Can we hope to develop such an awareness, short of the Messianic era or through the challenge of massive breakdowns that force us to cut back? Could we embody an era in which each of us constructs the inner "mishkan" that enables the divine to live within us and among us?

This Torah concept (taasu lee mishkan v'shachantee b 'tocham) has really become the mantra of all the popular holistic teachers. All the health gurus have been preaching the gospel of restoring the body as the spiritual temple through the inner work: the daily practice of meditation, prayer, conscious eating, excercise and good works.

The fact is that our message, of internal divinity, has been spreading, though not necessarily through our own instititutions. Post-holocaust Judaism is still in the struggle to acknowlege and nurture the inner life. For so long as we were victimized by historical circumstances, it was logical that our prophetic Tikkun Olam work had to be focused on the amelioration of discrimination, suffering, poverty, and persecution. And there is still a lot to be done in that regard — for our own group and for others in distress.

Because we have become more integrated in American society, and because women have more of a voice in Judaism, we now have a larger pool of self-aware Jews with amazing talents and resources. The recognition of women in Jewish spiritual life has brought us exquisite and creative liturgical work and a new generation of vibrant leaders and teachers. The resilience of Jewish life is reflected in the rapidity with which women on the Bimah have been accepted.

At the same time, the changes that have taken place tend to produce an atmosphere of complacency. As a result, the tendency to slide back to the past in liturgical practice and other areas is often unchallenged. The older generation of activists, who fought for inclusion, may continue to be called upon (to call for more lasting changes) since they remember what it took to open the gates.

For example, the new historical research and rituals that empower Jewish women's lives (Rosh Chodesh, rituals around birthing, women of wisdom ceremonies etc) tend to be supported by women's groups and activities,almost guaranteeing low-budget and limited exposure for the new work.

That reality makes it even more important that feminist and renewal teachers are supported to publish and distribute their work to the widest possible audiences through c-ds, literature, film and video and of course the internet.

The plethora of new materials, which could indeed transform the lives of Jewish men and women, are often produced by struggling independent artists and teachers who do not have access to the deeper pockets of major Jewish philanthropies.

While the challenges persist, our capacity to change (dramatically enacted around gender issues over last twenty five years) should encourage us to go even further in our efforts to transform ourselves and others. Some years ago, in Jerusalem, with the "Women of the Wall" for Rosh Chodes Kislev, I had just gone throught the shattering experience of having the Israeli militia and Jerusalem police prevent us from entering the square approaching the Western Wall, where we hoped to pray.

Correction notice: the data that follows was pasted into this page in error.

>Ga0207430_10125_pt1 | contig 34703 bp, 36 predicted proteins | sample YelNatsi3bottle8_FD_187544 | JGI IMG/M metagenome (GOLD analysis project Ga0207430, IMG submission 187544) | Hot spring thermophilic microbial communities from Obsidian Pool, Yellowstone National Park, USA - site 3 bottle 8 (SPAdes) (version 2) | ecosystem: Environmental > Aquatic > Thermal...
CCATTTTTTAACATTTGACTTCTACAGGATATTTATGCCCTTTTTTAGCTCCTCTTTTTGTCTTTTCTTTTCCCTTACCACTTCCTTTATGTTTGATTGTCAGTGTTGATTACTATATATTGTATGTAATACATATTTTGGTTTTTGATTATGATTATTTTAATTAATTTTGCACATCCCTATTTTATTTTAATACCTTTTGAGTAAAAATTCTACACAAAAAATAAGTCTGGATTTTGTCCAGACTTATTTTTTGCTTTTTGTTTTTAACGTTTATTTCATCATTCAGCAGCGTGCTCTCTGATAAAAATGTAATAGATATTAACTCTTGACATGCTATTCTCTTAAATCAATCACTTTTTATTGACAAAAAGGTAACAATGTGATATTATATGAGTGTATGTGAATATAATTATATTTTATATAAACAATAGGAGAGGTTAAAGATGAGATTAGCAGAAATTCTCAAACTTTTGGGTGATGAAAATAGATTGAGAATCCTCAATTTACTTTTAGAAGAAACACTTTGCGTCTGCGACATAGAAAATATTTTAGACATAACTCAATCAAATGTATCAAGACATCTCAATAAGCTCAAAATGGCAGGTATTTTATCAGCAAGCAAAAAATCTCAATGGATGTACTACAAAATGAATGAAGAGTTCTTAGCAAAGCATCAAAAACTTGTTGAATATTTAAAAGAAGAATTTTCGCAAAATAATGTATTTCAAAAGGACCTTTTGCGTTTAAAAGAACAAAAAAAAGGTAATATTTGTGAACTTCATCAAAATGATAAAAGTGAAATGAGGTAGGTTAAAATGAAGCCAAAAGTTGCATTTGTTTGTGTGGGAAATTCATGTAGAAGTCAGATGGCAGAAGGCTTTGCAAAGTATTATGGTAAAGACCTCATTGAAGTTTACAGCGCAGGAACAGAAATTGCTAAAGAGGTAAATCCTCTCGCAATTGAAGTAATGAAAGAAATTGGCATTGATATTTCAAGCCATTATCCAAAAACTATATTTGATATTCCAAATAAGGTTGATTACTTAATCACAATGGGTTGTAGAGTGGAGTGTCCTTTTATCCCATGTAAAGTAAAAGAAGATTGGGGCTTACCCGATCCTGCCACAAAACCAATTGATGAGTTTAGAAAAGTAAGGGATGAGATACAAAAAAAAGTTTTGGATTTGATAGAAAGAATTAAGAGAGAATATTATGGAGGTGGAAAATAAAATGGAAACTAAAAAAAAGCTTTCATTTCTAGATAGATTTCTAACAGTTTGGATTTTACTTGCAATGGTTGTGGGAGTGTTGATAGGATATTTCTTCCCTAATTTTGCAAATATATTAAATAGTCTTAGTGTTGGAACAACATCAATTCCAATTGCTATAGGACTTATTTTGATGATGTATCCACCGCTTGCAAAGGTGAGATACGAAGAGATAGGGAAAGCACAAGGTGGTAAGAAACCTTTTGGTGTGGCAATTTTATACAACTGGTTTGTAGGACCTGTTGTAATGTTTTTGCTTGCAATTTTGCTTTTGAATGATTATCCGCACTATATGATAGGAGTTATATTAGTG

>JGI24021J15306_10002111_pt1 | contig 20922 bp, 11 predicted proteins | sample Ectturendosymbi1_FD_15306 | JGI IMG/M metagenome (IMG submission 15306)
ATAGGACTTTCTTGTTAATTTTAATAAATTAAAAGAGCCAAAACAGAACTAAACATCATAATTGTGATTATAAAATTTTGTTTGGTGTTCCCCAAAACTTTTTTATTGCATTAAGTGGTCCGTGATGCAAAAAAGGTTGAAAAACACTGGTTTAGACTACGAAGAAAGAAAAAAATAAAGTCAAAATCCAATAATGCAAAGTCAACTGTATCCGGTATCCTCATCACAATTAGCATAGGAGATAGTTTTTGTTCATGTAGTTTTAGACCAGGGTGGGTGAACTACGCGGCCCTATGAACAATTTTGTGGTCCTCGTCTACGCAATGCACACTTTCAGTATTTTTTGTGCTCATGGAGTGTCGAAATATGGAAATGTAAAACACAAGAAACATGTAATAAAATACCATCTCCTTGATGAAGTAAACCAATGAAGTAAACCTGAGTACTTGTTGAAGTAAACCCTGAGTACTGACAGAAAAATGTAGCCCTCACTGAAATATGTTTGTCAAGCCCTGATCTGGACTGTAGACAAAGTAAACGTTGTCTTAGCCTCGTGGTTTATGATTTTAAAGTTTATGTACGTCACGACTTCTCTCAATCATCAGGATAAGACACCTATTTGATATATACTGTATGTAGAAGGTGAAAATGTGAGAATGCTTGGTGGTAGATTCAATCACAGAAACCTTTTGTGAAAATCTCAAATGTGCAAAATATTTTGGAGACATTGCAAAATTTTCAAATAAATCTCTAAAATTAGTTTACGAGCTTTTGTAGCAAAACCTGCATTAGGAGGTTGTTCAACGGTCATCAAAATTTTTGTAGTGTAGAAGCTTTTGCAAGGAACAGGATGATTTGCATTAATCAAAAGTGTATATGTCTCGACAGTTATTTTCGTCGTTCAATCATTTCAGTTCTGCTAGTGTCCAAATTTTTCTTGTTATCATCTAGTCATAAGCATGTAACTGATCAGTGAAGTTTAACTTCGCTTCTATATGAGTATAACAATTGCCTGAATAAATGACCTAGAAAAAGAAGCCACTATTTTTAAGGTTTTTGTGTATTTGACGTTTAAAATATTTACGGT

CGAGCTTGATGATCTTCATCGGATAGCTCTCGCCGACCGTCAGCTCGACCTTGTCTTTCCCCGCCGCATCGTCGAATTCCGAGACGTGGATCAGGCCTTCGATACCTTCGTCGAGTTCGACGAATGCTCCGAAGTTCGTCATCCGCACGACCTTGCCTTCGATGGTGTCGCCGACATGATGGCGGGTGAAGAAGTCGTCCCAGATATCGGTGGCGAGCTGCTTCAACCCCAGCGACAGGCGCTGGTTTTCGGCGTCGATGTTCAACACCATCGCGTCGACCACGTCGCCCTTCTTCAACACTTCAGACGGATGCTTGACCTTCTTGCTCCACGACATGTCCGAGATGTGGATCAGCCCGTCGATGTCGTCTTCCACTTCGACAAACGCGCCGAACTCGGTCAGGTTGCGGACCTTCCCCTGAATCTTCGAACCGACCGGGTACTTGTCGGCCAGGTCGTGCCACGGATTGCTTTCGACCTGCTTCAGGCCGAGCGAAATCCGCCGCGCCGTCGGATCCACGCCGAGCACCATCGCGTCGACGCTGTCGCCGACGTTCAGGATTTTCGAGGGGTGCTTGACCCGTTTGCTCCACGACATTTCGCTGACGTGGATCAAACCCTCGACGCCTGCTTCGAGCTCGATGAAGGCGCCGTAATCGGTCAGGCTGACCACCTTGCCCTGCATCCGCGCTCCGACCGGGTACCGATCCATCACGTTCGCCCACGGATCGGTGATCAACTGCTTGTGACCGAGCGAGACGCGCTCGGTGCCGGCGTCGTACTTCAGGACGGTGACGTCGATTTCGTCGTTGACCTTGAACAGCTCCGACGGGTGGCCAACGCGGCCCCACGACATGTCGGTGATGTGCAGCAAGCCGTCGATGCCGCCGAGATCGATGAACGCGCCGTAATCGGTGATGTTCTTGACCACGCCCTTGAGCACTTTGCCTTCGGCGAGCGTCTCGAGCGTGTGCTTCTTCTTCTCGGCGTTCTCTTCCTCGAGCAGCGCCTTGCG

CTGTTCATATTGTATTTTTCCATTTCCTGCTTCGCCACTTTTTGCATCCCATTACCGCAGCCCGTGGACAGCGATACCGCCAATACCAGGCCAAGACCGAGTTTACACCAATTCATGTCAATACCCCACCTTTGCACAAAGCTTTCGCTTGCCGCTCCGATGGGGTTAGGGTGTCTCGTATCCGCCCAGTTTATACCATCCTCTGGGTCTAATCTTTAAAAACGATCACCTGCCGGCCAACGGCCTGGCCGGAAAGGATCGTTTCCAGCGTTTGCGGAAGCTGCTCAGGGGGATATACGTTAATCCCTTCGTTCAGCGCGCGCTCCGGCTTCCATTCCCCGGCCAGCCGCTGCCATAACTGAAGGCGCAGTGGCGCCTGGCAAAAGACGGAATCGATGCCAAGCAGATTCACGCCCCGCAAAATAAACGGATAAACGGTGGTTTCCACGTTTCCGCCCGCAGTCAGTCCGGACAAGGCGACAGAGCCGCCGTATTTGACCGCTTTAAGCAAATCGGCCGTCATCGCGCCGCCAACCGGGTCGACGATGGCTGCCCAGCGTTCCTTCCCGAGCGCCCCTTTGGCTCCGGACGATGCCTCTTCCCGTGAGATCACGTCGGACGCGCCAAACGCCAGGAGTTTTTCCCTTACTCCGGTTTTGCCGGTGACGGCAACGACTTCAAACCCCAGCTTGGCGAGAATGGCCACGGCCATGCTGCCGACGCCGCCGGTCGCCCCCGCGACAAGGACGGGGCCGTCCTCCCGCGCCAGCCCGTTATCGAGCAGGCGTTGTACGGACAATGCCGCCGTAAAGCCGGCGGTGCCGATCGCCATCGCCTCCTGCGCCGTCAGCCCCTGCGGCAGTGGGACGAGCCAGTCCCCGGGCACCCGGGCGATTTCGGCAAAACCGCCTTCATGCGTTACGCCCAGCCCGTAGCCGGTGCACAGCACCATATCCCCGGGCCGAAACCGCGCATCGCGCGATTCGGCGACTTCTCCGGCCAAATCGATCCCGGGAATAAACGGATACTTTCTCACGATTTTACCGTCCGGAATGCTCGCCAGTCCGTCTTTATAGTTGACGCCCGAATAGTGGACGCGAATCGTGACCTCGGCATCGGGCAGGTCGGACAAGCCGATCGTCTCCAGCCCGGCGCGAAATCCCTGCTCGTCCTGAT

After Shachrit in one of the archaelogical gardens, we headed down the hill carrying the Torah, which had become a source of confrontation with the Rabbanut. As we approached the Gate-way a group of older Australian Jewish tourists came pouring out of two tour buses. Seeing us coming,they ran up-hill as fast as they could to kiss the Torah!

That scene remains my inner solace for dealing with the pain of division that remains ahead of us, through joy in the Jews who see only the holiness of a Torah.

To lift our sparks to the next level will requre major work on forgiveness; especially "mechilah" between the sexes, the alignments and the generations. This year, right before Yom Kippur, the great Vietnamese teacher Thich Nhat Han came to the San Francisco Bay area, with his monks and nuns,to share their work on forgiveness. It seemed miraculous that those who suffered most from the Vietnam War should now be coming to us-the perpetrators — with this message.

I believe that the gift from the Vietnamese and the Tibetans to us, in particular, is to help us get past our suffering and victimization so can get on with the deper work we are being called to. We have the mechanism, within the Yom Kippur liturgy for doing that work at a truly profound level and sharing it widely.

While everything we have learned from the Dalai Lama or any other great spiritual teacher can be found in our tradition; the truth is that we on our own were not "getting it." We had forgotten how important it is to sit in the presence of an enlightened being — like our great Chasidic masters. In such company we are reminded of our own divinity so profoundly that it is inescapable.

While other traditions admire and benefit from our well developed "g'milat chesed" and "talmud torah" we should not be averse to seeing those areas in our communal life that could benefit from an infusion of thinking from friendly spiritual sources.

In that contact, we are reminded that forgiveness heals the soul and enables us to express unconditional love, which is the best way to emulate God.The transformation that lies ahead of us calls for this shift into a mind-state that is based on gratitude,forgiveness,love and serenity. It is nothing less than the return of the Shekhinah to the earth, for which our great Masters all davenned.

Rabbi Novick is a Pathfinder of ALEPH who teaches and meditates in California and is building the retreat community of Ruach Ha'Aretz.